Behind-the-Scenes

Behind-the-Scenes | Volcano Bay Horticulture

June 13, 2023
A view of the Volcano Bay Volcano during the daytime, sitting behind rows of green plants. One purple flower sticks up among the plants, as well as one tall tree. The plants vary in shapes and sizes, but all make up a lush landscape in front of the park's icon.

Photo: Yuri Duarte

I’ll never forget the first time I stepped onto the wet, hallowed grounds of Universal Volcano Bay. It was a hot summer day in Orlando so, naturally, I was wearing jeans and two shirts (I don’t always make the best decisions). While I was not properly attired for waterslides that day, I still had a fantastic time due in large part to the lush, vibrant plant life found throughout the park. It was as if I had been instantly transported to a tropical paradise in the South Pacific, completely forgetting that I was in Orlando. By the end of the day, I had a phone full of pictures featuring gorgeous flowers and plants I couldn’t begin to identify but loved showing people. You can imagine my delight when I got the opportunity to take a personal tour of Volcano Bay’s horticulture with two of the people responsible for designing and maintaining it, Dan York and Bill Orenzow.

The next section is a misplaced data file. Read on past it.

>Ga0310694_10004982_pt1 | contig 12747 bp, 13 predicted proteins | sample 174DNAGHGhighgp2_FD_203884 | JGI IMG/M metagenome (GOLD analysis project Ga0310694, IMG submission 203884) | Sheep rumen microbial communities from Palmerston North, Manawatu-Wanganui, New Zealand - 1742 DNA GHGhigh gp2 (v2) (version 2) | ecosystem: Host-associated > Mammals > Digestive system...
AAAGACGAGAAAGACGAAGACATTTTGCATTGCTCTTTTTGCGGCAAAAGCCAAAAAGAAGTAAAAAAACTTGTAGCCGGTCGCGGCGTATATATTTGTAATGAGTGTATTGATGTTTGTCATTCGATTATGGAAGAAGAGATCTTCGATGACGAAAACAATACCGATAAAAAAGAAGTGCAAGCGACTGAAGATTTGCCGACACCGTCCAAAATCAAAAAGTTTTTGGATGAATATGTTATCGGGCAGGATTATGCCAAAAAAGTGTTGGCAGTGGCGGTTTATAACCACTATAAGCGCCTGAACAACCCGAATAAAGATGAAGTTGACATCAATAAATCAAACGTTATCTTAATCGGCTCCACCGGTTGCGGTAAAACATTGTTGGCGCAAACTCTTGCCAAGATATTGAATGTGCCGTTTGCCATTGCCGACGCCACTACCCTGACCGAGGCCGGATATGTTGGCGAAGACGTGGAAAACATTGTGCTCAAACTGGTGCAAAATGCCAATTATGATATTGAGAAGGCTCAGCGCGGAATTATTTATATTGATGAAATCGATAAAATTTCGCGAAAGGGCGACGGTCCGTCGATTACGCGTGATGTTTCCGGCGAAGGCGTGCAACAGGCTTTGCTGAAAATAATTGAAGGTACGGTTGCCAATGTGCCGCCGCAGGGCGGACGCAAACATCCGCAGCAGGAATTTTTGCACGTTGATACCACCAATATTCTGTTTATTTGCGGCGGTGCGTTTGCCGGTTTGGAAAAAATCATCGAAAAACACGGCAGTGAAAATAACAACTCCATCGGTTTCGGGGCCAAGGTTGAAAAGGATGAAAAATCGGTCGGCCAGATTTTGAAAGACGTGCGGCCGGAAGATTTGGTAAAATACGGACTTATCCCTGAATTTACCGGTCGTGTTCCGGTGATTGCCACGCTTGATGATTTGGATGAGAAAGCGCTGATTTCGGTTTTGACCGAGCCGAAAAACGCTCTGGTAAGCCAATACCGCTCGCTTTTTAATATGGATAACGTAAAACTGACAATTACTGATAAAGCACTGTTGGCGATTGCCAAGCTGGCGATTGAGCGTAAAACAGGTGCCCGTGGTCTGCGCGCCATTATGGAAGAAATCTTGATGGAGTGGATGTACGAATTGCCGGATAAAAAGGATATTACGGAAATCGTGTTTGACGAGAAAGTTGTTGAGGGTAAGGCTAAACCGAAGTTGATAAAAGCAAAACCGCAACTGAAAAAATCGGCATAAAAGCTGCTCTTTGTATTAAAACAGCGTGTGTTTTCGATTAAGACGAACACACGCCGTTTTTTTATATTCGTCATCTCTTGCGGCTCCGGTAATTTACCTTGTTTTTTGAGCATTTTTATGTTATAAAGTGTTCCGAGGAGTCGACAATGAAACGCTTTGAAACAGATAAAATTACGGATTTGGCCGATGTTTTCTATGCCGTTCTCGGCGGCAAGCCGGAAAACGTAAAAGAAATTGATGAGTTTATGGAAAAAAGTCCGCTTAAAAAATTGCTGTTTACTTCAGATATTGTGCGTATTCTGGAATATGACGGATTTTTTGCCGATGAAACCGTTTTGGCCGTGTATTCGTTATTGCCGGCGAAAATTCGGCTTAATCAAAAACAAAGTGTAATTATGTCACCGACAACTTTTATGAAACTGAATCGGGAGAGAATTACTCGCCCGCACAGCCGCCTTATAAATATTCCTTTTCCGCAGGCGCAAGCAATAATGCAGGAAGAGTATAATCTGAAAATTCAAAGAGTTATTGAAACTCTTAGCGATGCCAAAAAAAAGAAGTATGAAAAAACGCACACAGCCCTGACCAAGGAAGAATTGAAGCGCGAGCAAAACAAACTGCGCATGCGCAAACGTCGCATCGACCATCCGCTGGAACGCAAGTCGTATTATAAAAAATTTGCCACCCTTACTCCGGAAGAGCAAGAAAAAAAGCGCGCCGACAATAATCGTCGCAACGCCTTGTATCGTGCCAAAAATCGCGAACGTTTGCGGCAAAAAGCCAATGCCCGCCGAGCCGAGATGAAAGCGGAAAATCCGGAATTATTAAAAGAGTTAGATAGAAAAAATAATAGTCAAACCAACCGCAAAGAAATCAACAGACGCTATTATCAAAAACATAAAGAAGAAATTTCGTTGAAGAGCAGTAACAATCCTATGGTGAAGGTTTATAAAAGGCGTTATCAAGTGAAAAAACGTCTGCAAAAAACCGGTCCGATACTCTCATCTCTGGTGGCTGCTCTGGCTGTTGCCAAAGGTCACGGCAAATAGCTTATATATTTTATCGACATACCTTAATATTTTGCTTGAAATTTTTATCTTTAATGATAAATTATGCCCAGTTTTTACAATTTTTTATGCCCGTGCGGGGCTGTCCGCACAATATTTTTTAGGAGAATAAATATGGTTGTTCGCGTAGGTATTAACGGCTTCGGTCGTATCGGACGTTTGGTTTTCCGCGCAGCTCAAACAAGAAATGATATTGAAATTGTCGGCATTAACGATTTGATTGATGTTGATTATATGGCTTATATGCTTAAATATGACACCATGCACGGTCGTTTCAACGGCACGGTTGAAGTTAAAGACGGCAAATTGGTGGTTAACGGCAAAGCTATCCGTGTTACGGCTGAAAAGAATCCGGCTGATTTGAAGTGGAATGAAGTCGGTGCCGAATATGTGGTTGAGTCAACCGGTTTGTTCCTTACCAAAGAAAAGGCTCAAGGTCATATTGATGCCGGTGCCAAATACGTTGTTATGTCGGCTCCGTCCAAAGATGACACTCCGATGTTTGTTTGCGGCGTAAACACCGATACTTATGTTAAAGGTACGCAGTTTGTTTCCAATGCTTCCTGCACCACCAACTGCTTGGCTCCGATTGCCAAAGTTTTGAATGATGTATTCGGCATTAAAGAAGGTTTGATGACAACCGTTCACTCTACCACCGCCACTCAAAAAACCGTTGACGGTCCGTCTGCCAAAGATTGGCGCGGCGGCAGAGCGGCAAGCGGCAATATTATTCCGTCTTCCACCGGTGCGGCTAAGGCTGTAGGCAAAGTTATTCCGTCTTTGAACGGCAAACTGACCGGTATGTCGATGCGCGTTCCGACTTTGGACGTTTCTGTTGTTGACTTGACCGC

Bill Orenzow, wearing glasses and a blue, long-sleeved button-up shirt, puts a hand on the left shoulder of Dan York, wearing a dark blue button-up shirt with rolled-up sleeves. They stand in front of an array of green plants of varying shapes and sizes, with two trees mixed in and a red-and-yellow flower near the bottom left. The Volcano Bay volcano stands behind the plants, in front of a clear, blue sky.

Even before joining Universal Creative as project manager in area development, Dan was no stranger to the resort’s greenery. His first job out of school was as a landscape architecture design consultant for Universal Islands of Adventure. After working on a series of notable projects across the country, Dan returned to Universal, where he worked on design and construction teams for the various hotels and, of course, Volcano Bay. Bill, on the other hand, came to Universal — and to the world of horticulture — after two decades in masonry. Within months, he worked his way from groundskeeper to lead gardener and, today, serves as Universal Orlando’s assistant manager of Horticulture Projects. Both have been with Universal Orlando Resort for over a decade and, during that time, were instrumental in creating the look and feel of Volcano Bay’s landscaping. I obviously knew that the park’s vegetation was stunning, but it wasn’t until talking with Dan and Bill that I realized what an important function plants play in the daily operation of a water theme park. “We’re trying to frame your views,” Dan tells me. “When you turn the corner, you want the view of the volcano to be this ‘a-ha’ moment. You’re leading up to that the whole time with the plant material.”